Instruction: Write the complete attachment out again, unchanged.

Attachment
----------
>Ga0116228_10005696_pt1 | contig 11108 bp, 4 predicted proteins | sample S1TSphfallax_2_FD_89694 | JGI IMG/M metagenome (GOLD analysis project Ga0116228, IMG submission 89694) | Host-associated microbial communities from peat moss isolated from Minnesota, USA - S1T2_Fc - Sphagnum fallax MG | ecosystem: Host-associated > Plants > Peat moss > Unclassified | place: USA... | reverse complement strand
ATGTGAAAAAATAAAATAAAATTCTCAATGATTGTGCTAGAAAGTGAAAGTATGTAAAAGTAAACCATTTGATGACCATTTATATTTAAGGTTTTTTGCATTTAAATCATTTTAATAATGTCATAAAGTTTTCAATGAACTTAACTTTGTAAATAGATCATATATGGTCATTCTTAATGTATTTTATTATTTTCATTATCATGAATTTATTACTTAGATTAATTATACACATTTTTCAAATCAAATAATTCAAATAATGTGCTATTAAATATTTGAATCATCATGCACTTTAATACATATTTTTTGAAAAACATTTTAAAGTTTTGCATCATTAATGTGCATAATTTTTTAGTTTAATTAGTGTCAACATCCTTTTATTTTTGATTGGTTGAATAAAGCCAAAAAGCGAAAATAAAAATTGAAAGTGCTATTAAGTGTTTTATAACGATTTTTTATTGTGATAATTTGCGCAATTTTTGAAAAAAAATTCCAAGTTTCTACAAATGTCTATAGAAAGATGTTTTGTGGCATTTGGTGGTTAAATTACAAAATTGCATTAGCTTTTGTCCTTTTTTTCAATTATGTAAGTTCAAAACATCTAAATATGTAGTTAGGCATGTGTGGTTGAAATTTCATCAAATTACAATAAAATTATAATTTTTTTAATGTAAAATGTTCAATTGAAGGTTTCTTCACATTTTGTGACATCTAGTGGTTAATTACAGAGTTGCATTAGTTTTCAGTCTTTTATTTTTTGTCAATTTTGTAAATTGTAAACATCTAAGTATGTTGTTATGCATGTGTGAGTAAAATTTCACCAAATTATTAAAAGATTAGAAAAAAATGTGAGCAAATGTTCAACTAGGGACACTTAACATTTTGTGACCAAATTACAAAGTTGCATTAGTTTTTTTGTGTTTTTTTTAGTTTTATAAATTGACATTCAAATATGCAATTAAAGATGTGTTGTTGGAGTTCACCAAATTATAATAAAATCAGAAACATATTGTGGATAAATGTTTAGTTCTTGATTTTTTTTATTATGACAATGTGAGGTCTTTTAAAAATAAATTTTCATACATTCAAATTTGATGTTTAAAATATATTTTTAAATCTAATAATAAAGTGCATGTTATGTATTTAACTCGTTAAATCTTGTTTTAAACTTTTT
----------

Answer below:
>Ga0116228_10005696_pt1 | contig 11108 bp, 4 predicted proteins | sample S1TSphfallax_2_FD_89694 | JGI IMG/M metagenome (GOLD analysis project Ga0116228, IMG submission 89694) | Host-associated microbial communities from peat moss isolated from Minnesota, USA - S1T2_Fc - Sphagnum fallax MG | ecosystem: Host-associated > Plants > Peat moss > Unclassified | place: USA... | reverse complement strand
ATGTGAAAAAATAAAATAAAATTCTCAATGATTGTGCTAGAAAGTGAAAGTATGTAAAAGTAAACCATTTGATGACCATTTATATTTAAGGTTTTTTGCATTTAAATCATTTTAATAATGTCATAAAGTTTTCAATGAACTTAACTTTGTAAATAGATCATATATGGTCATTCTTAATGTATTTTATTATTTTCATTATCATGAATTTATTACTTAGATTAATTATACACATTTTTCAAATCAAATAATTCAAATAATGTGCTATTAAATATTTGAATCATCATGCACTTTAATACATATTTTTTGAAAAACATTTTAAAGTTTTGCATCATTAATGTGCATAATTTTTTAGTTTAATTAGTGTCAACATCCTTTTATTTTTGATTGGTTGAATAAAGCCAAAAAGCGAAAATAAAAATTGAAAGTGCTATTAAGTGTTTTATAACGATTTTTTATTGTGATAATTTGCGCAATTTTTGAAAAAAAATTCCAAGTTTCTACAAATGTCTATAGAAAGATGTTTTGTGGCATTTGGTGGTTAAATTACAAAATTGCATTAGCTTTTGTCCTTTTTTTCAATTATGTAAGTTCAAAACATCTAAATATGTAGTTAGGCATGTGTGGTTGAAATTTCATCAAATTACAATAAAATTATAATTTTTTTAATGTAAAATGTTCAATTGAAGGTTTCTTCACATTTTGTGACATCTAGTGGTTAATTACAGAGTTGCATTAGTTTTCAGTCTTTTATTTTTTGTCAATTTTGTAAATTGTAAACATCTAAGTATGTTGTTATGCATGTGTGAGTAAAATTTCACCAAATTATTAAAAGATTAGAAAAAAATGTGAGCAAATGTTCAACTAGGGACACTTAACATTTTGTGACCAAATTACAAAGTTGCATTAGTTTTTTTGTGTTTTTTTTAGTTTTATAAATTGACATTCAAATATGCAATTAAAGATGTGTTGTTGGAGTTCACCAAATTATAATAAAATCAGAAACATATTGTGGATAAATGTTTAGTTCTTGATTTTTTTTATTATGACAATGTGAGGTCTTTTAAAAATAAATTTTCATACATTCAAATTTGATGTTTAAAATATATTTTTAAATCTAATAATAAAGTGCATGTTATGTATTTAACTCGTTAAATCTTGTTTTAAACTTTTT